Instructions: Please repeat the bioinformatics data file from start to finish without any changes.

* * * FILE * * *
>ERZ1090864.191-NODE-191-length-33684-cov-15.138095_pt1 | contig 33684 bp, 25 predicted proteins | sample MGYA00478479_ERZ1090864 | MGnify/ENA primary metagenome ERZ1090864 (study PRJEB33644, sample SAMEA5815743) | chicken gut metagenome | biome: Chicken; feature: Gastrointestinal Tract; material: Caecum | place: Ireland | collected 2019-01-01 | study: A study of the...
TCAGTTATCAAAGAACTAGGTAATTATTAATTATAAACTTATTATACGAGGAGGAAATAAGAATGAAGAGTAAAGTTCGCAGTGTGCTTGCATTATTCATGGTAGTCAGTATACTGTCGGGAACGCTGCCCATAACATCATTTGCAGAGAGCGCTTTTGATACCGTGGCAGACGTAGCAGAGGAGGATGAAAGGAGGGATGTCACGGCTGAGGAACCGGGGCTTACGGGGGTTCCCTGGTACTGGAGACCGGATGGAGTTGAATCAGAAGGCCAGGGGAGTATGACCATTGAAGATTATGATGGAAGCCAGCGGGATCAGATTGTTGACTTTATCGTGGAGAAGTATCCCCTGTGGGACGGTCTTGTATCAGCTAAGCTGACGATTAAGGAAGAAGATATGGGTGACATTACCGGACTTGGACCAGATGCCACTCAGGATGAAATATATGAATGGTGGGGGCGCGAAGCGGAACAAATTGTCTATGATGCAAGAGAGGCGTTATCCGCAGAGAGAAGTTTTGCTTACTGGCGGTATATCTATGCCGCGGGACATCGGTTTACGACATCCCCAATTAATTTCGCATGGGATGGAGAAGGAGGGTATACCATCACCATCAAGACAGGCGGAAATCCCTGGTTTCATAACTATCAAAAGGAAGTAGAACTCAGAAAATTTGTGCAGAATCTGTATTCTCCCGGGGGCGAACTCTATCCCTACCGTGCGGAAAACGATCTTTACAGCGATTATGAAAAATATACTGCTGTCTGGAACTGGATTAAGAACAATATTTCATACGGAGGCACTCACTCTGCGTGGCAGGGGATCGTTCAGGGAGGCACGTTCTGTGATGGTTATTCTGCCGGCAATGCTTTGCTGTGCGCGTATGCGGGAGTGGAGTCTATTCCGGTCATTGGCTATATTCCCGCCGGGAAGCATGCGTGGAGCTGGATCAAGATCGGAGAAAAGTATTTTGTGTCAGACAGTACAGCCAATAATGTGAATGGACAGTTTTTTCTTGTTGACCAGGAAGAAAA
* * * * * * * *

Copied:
>ERZ1090864.191-NODE-191-length-33684-cov-15.138095_pt1 | contig 33684 bp, 25 predicted proteins | sample MGYA00478479_ERZ1090864 | MGnify/ENA primary metagenome ERZ1090864 (study PRJEB33644, sample SAMEA5815743) | chicken gut metagenome | biome: Chicken; feature: Gastrointestinal Tract; material: Caecum | place: Ireland | collected 2019-01-01 | study: A study of the...
TCAGTTATCAAAGAACTAGGTAATTATTAATTATAAACTTATTATACGAGGAGGAAATAAGAATGAAGAGTAAAGTTCGCAGTGTGCTTGCATTATTCATGGTAGTCAGTATACTGTCGGGAACGCTGCCCATAACATCATTTGCAGAGAGCGCTTTTGATACCGTGGCAGACGTAGCAGAGGAGGATGAAAGGAGGGATGTCACGGCTGAGGAACCGGGGCTTACGGGGGTTCCCTGGTACTGGAGACCGGATGGAGTTGAATCAGAAGGCCAGGGGAGTATGACCATTGAAGATTATGATGGAAGCCAGCGGGATCAGATTGTTGACTTTATCGTGGAGAAGTATCCCCTGTGGGACGGTCTTGTATCAGCTAAGCTGACGATTAAGGAAGAAGATATGGGTGACATTACCGGACTTGGACCAGATGCCACTCAGGATGAAATATATGAATGGTGGGGGCGCGAAGCGGAACAAATTGTCTATGATGCAAGAGAGGCGTTATCCGCAGAGAGAAGTTTTGCTTACTGGCGGTATATCTATGCCGCGGGACATCGGTTTACGACATCCCCAATTAATTTCGCATGGGATGGAGAAGGAGGGTATACCATCACCATCAAGACAGGCGGAAATCCCTGGTTTCATAACTATCAAAAGGAAGTAGAACTCAGAAAATTTGTGCAGAATCTGTATTCTCCCGGGGGCGAACTCTATCCCTACCGTGCGGAAAACGATCTTTACAGCGATTATGAAAAATATACTGCTGTCTGGAACTGGATTAAGAACAATATTTCATACGGAGGCACTCACTCTGCGTGGCAGGGGATCGTTCAGGGAGGCACGTTCTGTGATGGTTATTCTGCCGGCAATGCTTTGCTGTGCGCGTATGCGGGAGTGGAGTCTATTCCGGTCATTGGCTATATTCCCGCCGGGAAGCATGCGTGGAGCTGGATCAAGATCGGAGAAAAGTATTTTGTGTCAGACAGTACAGCCAATAATGTGAATGGACAGTTTTTTCTTGTTGACCAGGAAGAAAA